Reading fluency is the ability to read with speed, accuracy and proper expression. It is a skill that allows us to follow text, picture its descriptions, and hear the words whether we read aloud or in our heads.
In order to understand what they read, children must be able to read fluently whether they are reading aloud or silently. Readers who have not yet developed fluency read slowly, word by word and their reading is quite choppy; they focus so much of their energy on decoding words that understanding of the text is lost. On the other hand, fluent readers do not need to concentrate on decoding the words. They can focus their attention on what the text means, and they can make connections among the ideas. In other words, they recognise words and comprehend at the same time.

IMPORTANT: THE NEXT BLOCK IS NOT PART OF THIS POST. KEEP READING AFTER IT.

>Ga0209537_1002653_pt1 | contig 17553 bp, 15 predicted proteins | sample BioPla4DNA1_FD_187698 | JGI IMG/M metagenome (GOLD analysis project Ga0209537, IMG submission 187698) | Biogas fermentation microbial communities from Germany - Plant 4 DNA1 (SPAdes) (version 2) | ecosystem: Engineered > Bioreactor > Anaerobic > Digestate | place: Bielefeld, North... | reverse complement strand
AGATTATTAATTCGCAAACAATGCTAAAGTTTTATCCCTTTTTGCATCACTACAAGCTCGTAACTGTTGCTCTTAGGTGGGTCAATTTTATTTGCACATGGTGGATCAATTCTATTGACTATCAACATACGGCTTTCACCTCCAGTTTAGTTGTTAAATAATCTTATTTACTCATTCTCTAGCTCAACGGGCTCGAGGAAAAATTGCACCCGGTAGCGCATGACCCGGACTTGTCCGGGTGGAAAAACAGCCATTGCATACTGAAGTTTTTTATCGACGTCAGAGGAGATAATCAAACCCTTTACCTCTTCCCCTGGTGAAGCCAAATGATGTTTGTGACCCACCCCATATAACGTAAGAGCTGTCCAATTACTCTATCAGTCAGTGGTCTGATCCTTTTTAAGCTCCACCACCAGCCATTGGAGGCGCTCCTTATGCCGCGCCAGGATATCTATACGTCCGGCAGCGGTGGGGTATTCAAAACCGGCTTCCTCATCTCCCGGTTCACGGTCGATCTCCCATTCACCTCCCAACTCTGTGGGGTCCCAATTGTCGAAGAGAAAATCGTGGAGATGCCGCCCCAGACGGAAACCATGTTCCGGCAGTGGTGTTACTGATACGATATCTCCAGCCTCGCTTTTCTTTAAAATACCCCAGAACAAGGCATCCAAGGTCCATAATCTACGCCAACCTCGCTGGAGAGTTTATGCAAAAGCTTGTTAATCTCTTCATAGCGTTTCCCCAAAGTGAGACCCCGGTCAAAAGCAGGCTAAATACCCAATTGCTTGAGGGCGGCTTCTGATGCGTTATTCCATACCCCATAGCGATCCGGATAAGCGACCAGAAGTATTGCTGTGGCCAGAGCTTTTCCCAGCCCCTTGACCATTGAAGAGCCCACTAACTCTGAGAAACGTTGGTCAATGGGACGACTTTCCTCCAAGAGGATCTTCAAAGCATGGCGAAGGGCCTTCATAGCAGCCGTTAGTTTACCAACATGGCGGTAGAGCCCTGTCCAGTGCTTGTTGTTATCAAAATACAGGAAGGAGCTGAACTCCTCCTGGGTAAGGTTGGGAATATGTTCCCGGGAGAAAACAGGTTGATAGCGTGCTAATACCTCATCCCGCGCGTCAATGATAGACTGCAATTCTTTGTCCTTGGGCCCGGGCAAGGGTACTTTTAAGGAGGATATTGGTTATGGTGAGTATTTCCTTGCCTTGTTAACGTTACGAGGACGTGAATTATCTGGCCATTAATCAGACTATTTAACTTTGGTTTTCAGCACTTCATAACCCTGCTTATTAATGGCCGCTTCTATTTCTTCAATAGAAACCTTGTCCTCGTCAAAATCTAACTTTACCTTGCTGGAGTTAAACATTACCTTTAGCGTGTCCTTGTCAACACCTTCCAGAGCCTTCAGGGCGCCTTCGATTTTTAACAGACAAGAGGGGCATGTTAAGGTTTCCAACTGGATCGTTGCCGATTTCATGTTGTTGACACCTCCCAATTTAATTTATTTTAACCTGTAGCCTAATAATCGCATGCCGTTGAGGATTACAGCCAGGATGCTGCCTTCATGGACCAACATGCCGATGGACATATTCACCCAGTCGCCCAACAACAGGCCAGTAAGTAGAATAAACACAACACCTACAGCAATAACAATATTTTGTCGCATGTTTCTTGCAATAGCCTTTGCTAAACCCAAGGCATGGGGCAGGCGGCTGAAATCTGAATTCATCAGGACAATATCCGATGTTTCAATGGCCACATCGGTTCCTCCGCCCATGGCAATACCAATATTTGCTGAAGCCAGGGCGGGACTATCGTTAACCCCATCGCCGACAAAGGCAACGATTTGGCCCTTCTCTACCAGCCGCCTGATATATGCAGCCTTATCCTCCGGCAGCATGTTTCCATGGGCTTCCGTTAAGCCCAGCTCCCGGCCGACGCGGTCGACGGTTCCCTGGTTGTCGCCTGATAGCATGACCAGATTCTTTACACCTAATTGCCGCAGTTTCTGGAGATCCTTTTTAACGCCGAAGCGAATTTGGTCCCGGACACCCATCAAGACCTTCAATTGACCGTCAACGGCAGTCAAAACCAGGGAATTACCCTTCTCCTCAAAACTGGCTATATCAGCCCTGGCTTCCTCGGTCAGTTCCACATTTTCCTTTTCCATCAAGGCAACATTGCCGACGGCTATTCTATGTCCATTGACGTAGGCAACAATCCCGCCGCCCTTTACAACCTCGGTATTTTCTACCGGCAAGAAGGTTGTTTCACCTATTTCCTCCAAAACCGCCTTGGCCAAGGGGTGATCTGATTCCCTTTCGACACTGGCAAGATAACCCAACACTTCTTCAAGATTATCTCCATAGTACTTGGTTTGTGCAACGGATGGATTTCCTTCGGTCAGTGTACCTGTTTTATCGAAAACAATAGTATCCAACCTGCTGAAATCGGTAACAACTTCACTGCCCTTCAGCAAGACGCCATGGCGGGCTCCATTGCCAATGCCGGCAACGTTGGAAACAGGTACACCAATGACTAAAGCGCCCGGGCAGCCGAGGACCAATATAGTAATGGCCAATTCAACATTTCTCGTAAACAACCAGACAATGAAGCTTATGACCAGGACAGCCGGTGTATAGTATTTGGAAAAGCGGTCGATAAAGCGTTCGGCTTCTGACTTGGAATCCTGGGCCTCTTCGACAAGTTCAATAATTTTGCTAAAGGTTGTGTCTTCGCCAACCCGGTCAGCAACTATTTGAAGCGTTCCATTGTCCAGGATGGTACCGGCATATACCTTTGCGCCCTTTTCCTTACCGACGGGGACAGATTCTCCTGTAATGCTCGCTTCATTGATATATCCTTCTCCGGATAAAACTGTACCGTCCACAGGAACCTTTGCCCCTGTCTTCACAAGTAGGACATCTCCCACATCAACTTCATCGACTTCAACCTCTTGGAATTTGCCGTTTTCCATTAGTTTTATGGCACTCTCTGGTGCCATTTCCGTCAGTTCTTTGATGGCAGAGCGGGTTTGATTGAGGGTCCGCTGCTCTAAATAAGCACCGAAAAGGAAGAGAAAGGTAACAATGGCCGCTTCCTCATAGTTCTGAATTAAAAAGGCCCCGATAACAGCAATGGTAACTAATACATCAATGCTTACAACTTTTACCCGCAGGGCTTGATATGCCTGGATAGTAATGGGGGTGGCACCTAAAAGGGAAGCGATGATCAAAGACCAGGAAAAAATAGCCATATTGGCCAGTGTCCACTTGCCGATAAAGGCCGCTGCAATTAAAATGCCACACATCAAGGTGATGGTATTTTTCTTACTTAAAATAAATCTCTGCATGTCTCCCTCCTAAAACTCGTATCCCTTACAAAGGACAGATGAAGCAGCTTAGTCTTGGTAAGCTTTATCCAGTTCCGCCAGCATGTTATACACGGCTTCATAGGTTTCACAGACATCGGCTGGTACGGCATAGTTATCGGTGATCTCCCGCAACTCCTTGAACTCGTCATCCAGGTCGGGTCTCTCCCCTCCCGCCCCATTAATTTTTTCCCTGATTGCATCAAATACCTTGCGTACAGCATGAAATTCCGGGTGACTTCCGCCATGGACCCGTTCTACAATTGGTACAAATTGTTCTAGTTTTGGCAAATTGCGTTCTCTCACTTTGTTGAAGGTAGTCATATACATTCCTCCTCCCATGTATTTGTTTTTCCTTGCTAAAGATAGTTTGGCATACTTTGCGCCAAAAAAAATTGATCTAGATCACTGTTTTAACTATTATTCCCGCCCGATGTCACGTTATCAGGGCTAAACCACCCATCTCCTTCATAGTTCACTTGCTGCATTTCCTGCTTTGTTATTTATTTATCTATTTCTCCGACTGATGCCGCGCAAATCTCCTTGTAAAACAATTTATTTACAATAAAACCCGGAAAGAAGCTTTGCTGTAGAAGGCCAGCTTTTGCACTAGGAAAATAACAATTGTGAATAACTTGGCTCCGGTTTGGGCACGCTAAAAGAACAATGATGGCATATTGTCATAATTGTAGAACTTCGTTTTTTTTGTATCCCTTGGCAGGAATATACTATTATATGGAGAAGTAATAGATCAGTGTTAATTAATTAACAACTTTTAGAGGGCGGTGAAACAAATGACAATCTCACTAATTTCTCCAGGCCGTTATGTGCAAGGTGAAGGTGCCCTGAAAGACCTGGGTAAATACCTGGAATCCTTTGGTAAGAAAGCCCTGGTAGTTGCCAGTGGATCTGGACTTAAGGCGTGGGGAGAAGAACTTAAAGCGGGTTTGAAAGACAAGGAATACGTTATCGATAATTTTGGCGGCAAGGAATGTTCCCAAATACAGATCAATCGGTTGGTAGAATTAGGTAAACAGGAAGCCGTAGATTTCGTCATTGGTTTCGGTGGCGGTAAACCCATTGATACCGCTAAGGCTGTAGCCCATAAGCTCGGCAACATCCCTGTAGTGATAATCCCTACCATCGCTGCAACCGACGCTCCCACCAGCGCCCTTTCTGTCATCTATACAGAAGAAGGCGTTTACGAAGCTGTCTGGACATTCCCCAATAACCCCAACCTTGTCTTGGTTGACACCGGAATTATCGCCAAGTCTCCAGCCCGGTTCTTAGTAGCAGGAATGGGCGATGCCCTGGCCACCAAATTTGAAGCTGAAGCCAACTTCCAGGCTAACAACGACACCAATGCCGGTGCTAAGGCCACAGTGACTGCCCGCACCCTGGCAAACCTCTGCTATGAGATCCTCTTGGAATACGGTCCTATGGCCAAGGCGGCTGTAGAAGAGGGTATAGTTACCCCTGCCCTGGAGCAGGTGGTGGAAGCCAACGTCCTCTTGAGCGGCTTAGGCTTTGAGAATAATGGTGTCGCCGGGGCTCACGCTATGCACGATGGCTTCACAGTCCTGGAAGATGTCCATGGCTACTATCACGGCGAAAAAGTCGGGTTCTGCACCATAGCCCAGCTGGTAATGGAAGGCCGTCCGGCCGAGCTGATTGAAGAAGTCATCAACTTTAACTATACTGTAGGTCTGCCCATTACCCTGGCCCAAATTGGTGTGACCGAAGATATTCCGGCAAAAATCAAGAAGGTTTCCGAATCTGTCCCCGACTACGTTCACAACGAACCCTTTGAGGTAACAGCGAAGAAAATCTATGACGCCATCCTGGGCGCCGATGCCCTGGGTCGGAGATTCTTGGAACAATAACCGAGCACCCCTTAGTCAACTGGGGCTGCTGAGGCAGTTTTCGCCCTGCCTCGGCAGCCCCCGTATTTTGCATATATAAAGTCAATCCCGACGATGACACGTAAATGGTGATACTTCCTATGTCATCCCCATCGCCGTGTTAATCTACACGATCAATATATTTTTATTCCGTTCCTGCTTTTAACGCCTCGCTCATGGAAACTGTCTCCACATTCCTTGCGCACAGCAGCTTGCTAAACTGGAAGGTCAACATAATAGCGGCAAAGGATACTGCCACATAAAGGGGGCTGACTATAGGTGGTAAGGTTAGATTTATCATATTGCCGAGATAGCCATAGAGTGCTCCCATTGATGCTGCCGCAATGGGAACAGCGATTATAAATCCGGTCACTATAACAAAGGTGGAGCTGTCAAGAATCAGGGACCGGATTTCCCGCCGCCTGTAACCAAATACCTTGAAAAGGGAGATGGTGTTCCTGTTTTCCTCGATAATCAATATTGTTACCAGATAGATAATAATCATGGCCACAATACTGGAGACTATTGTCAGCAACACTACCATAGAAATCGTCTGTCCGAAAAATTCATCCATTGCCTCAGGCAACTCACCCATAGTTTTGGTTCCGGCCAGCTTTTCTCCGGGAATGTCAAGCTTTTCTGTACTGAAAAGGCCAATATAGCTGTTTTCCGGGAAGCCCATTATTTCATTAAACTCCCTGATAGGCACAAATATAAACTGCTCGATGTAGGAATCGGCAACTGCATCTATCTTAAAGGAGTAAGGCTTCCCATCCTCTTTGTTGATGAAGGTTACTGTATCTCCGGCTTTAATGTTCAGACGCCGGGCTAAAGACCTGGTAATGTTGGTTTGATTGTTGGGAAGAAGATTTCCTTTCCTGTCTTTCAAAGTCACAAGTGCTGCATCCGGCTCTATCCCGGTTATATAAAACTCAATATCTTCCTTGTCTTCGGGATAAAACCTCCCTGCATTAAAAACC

There are several things that you can do with your child when reading with them to help improve their reading fluency:
Allowing children to re-read books, particularly in Early years and Key Stage 1, enables children to build up their fluency and their confidence in word reading.
Reading to your child. Modelling reading allows children to listen to good examples of fluent reading, children learn how a reader's voice can help written text makes sense.
Choral reading. This involves reading the words together at the same time. This could be good if a lot of decoding has been needed to read a sentence or paragraph. Going over it again together will not only help fluency and confidence, but also help comprehension.
Echo reading. An adult reads a sentence or paragraph of a text. Then the child repeats it - or echoes it back - using the same expression. Research shows that this is a very effective method to improve fluency.